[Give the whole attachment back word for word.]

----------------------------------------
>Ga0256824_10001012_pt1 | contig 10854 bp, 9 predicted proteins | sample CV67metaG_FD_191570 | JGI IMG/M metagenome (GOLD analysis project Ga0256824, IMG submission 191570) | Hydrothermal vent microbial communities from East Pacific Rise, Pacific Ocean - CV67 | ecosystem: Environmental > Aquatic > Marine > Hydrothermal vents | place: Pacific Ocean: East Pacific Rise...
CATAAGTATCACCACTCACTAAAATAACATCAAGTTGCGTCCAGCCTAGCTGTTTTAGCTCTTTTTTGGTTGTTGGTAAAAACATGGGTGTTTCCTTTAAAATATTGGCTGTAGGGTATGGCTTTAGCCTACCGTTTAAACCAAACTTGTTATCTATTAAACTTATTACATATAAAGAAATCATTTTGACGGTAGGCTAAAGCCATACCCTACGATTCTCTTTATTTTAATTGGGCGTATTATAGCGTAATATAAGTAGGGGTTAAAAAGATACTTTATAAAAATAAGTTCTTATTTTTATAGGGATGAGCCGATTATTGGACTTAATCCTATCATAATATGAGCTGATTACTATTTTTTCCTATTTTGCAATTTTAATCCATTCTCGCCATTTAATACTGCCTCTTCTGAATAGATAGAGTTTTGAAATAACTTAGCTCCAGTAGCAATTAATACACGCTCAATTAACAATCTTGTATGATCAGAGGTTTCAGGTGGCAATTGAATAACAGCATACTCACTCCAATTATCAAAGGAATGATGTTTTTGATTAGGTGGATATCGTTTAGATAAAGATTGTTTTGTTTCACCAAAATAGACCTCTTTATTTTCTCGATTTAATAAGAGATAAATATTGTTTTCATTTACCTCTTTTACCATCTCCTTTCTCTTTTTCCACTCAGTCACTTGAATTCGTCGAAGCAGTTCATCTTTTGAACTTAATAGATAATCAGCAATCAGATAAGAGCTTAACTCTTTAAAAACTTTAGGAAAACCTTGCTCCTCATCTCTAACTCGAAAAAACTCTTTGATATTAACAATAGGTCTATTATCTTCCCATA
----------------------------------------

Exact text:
>Ga0256824_10001012_pt1 | contig 10854 bp, 9 predicted proteins | sample CV67metaG_FD_191570 | JGI IMG/M metagenome (GOLD analysis project Ga0256824, IMG submission 191570) | Hydrothermal vent microbial communities from East Pacific Rise, Pacific Ocean - CV67 | ecosystem: Environmental > Aquatic > Marine > Hydrothermal vents | place: Pacific Ocean: East Pacific Rise...
CATAAGTATCACCACTCACTAAAATAACATCAAGTTGCGTCCAGCCTAGCTGTTTTAGCTCTTTTTTGGTTGTTGGTAAAAACATGGGTGTTTCCTTTAAAATATTGGCTGTAGGGTATGGCTTTAGCCTACCGTTTAAACCAAACTTGTTATCTATTAAACTTATTACATATAAAGAAATCATTTTGACGGTAGGCTAAAGCCATACCCTACGATTCTCTTTATTTTAATTGGGCGTATTATAGCGTAATATAAGTAGGGGTTAAAAAGATACTTTATAAAAATAAGTTCTTATTTTTATAGGGATGAGCCGATTATTGGACTTAATCCTATCATAATATGAGCTGATTACTATTTTTTCCTATTTTGCAATTTTAATCCATTCTCGCCATTTAATACTGCCTCTTCTGAATAGATAGAGTTTTGAAATAACTTAGCTCCAGTAGCAATTAATACACGCTCAATTAACAATCTTGTATGATCAGAGGTTTCAGGTGGCAATTGAATAACAGCATACTCACTCCAATTATCAAAGGAATGATGTTTTTGATTAGGTGGATATCGTTTAGATAAAGATTGTTTTGTTTCACCAAAATAGACCTCTTTATTTTCTCGATTTAATAAGAGATAAATATTGTTTTCATTTACCTCTTTTACCATCTCCTTTCTCTTTTTCCACTCAGTCACTTGAATTCGTCGAAGCAGTTCATCTTTTGAACTTAATAGATAATCAGCAATCAGATAAGAGCTTAACTCTTTAAAAACTTTAGGAAAACCTTGCTCCTCATCTCTAACTCGAAAAAACTCTTTGATATTAACAATAGGTCTATTATCTTCCCATA